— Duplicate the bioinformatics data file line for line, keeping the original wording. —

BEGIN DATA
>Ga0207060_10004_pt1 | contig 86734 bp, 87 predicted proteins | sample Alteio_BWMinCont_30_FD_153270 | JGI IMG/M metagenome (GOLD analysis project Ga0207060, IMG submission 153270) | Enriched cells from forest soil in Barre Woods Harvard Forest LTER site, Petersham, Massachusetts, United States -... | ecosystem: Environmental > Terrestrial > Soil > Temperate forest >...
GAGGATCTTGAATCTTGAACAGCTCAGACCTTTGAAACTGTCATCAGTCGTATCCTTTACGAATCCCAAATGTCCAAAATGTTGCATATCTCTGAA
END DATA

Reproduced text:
>Ga0207060_10004_pt1 | contig 86734 bp, 87 predicted proteins | sample Alteio_BWMinCont_30_FD_153270 | JGI IMG/M metagenome (GOLD analysis project Ga0207060, IMG submission 153270) | Enriched cells from forest soil in Barre Woods Harvard Forest LTER site, Petersham, Massachusetts, United States -... | ecosystem: Environmental > Terrestrial > Soil > Temperate forest >...
GAGGATCTTGAATCTTGAACAGCTCAGACCTTTGAAACTGTCATCAGTCGTATCCTTTACGAATCCCAAATGTCCAAAATGTTGCATATCTCTGAA